World Library  
Flag as Inappropriate
Email this Article

Houma Air Force Station

Article Id: WHEBN0030796343
Reproduction Date:

Title: Houma Air Force Station  
Author: World Heritage Encyclopedia
Language: English
Subject: 32d Air Division, Willow Run Air Force Station, Bendix AN/FPS-14 Radar, Bendix AN/FPS-18 Radar, MIT AN/CPS-4 Radar
Collection:
Publisher: World Heritage Encyclopedia
Publication
Date:
 

Houma Air Force Station

Houma Air Force Station
Part of Air Defense Command (ADC)
Houma AFS is located in Louisiana
Houma AFS
Houma AFS
Location of Houma AFS, Louisiana
Coordinates
Type Air Force Station
Site information
Controlled by United States Air Force
Site history
Built 1955
In use 1955-1970
Garrison information
Garrison 657th Aircraft Control and Warning Squadron

Houma Air Force Station (ADC ID: M-126 NORAD ID: Z-126) is a closed United States Air Force General Surveillance Radar station. It is located 3.5 miles (5.6 km) southeast Houma, Louisiana. It was closed in 1970.

History

Houma Air Force Station was established as part of the planned deployment by Air Defense Command of forty-four Mobile radar stations across the United States to support the permanent Radar network established during the Cold War for air defense of the United States. This deployment had been projected to be operational by mid-1952. Funding, constant site changes, construction, and equipment delivery delayed deployment.

Operational status was achieved in March 1955 after the 657th Aircraft Control and Warning Squadron was moved to the station from Tinker AFB, Oklahoma by the 33d Air Division. The squadron began operations using AN/MPS-14, AN/TPS-1D, and AN/TPS-10D radars, and initially the station functioned as a Ground-Control Intercept (GCI) and warning station. As a GCI station, the squadron's role was to guide interceptor aircraft toward unidentified intruders picked up on the unit's radar scopes. In 1958 an AN/FPS-20 search radar was in operation along with AN/MPS-14 and AN/MPS-7 units. The prototype AN/FPS-28 FD search radar was placed at Houma AFS in late 1959 for field testing. In 1960 an AN/FPS-6 height-finder radar was added.

During 1961 Houma AFS joined the Semi Automatic Ground Environment (SAGE) system, initially feeding data to DC-09 at Gunter AFB, Alabama. After joining, the squadron was re-designated as the 657th Radar Squadron (SAGE) on 1 March 1961. The radar squadron provided information 24/7 the SAGE Direction Center where it was analyzed to determine range, direction altitude speed and whether or not aircraft were friendly or hostile. In 1962 the search radar was upgraded to an AN/FPS-67, and the AN/FPS-6B height-finder radar was upgraded to an AN/FPS-90. On 31 July 1963, the site was redesignated as NORAD ID Z-126.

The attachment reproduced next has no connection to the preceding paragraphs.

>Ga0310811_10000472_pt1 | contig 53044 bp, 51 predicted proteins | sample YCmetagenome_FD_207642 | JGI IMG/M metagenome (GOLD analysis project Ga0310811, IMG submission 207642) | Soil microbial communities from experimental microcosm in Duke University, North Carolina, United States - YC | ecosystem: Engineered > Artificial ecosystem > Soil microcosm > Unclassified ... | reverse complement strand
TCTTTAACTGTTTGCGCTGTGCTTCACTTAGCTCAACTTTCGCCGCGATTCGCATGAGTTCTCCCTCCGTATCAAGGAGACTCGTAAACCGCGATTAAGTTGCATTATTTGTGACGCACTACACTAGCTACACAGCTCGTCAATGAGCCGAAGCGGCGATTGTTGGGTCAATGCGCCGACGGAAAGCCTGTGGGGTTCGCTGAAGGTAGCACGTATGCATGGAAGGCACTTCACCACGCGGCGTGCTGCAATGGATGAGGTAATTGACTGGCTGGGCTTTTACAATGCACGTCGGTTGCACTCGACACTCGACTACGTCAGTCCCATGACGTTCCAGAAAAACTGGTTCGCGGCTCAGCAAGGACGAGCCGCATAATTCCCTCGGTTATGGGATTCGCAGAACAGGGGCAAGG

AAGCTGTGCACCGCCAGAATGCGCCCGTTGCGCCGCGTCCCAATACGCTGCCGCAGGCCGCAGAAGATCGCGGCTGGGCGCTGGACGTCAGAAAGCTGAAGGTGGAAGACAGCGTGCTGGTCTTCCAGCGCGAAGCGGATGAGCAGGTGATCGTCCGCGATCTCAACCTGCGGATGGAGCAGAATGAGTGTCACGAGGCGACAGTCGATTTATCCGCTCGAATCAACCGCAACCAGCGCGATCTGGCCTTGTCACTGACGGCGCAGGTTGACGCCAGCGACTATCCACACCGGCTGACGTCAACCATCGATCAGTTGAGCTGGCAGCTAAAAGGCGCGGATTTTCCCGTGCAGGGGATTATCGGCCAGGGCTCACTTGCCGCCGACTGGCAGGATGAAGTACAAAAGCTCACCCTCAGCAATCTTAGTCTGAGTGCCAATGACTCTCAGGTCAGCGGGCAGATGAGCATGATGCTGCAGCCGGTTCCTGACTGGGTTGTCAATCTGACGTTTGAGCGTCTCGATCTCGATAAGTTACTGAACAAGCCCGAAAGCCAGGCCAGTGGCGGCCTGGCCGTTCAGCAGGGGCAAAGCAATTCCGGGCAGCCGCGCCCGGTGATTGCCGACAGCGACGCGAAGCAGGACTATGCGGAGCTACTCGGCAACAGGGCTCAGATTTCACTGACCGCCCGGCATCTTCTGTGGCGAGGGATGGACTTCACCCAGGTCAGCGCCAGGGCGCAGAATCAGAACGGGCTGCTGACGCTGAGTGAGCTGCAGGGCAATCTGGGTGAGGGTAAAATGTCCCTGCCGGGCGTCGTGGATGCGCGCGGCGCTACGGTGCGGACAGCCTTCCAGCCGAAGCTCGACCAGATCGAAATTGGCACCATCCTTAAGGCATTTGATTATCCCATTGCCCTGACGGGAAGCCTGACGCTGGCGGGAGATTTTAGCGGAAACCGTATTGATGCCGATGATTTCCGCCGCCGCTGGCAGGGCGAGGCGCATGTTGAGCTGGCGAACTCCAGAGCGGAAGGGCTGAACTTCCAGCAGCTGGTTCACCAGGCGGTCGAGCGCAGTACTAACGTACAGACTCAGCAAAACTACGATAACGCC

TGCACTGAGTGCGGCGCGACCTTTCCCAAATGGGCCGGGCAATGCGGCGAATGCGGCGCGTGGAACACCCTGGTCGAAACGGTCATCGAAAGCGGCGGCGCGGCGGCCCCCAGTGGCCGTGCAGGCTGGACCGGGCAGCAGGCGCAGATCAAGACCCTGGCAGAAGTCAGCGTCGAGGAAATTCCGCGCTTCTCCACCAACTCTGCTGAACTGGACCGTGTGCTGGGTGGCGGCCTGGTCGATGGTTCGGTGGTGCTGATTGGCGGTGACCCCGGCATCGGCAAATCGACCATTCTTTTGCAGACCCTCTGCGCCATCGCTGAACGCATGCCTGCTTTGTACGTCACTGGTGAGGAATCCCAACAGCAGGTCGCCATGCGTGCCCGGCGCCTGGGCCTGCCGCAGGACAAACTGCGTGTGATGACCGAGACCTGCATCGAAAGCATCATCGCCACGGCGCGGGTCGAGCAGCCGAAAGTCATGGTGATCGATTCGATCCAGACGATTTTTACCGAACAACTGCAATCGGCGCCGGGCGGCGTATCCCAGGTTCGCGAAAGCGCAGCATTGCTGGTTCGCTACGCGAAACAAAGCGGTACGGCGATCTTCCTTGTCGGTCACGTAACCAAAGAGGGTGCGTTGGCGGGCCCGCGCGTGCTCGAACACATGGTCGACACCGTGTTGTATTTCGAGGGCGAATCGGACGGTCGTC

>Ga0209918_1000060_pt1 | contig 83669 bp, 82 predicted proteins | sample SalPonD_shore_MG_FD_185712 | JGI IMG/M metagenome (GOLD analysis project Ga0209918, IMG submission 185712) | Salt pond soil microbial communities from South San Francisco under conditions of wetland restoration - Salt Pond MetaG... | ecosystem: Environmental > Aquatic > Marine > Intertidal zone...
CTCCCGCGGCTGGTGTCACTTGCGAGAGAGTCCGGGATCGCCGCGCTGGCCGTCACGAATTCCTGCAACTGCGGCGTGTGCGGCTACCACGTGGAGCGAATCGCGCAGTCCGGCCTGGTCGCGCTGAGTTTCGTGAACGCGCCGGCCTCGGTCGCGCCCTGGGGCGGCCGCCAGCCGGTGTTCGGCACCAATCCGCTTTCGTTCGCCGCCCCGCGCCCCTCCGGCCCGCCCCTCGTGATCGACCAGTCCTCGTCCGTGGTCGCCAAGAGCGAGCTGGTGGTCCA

In addition to the main facility, Houman operated an unmanned Gap Filler site:

  • Camp Leroy Johnson, New Orleans, LA (M-196A):

The AN/FPS-28 was deactivated in May 1965. The AN/FPS-67 search radar was then upgraded to an AN/FPS-67B in 1966. In 1968, the AN/MPS-14 was removed from service, and the AN/FPS-90 was deactivated a year later. The 657th Radar Squadron was inactivated in September 1970.

Today the site is the location of the Terrebonne Vocational School. Many buildings remain in use and are in good repair, along with several radar towers.

Air Force units and assignments

Units:

  • 657th Aircraft Control and Warning Squadron, Activated at Fort Williams, Maine on 27 November 1950
Inactivated 18 October 1951
Activated at Tinker AFB, Oklahoma, 18 June 1953
Moved to Houma AFS, Louisiana, 1 March 1955
Redesignated 657th Radar Squadron (SAGE), 1 March 1961
Inactivated 30 September 1970

Assignments:

This article was sourced from Creative Commons Attribution-ShareAlike License; additional terms may apply. World Heritage Encyclopedia content is assembled from numerous content providers, Open Access Publishing, and in compliance with The Fair Access to Science and Technology Research Act (FASTR), Wikimedia Foundation, Inc., Public Library of Science, The Encyclopedia of Life, Open Book Publishers (OBP), PubMed, U.S. National Library of Medicine, National Center for Biotechnology Information, U.S. National Library of Medicine, National Institutes of Health (NIH), U.S. Department of Health & Human Services, and USA.gov, which sources content from all federal, state, local, tribal, and territorial government publication portals (.gov, .mil, .edu). Funding for USA.gov and content contributors is made possible from the U.S. Congress, E-Government Act of 2002.
 
Crowd sourced content that is contributed to World Heritage Encyclopedia is peer reviewed and edited by our editorial staff to ensure quality scholarly research articles.
 
By using this site, you agree to the Terms of Use and Privacy Policy. World Heritage Encyclopedia™ is a registered trademark of the World Public Library Association, a non-profit organization.
 


Copyright © World Library Foundation. All rights reserved. eBooks from Project Gutenberg are sponsored by the World Library Foundation,
a 501c(4) Member's Support Non-Profit Organization, and is NOT affiliated with any governmental agency or department.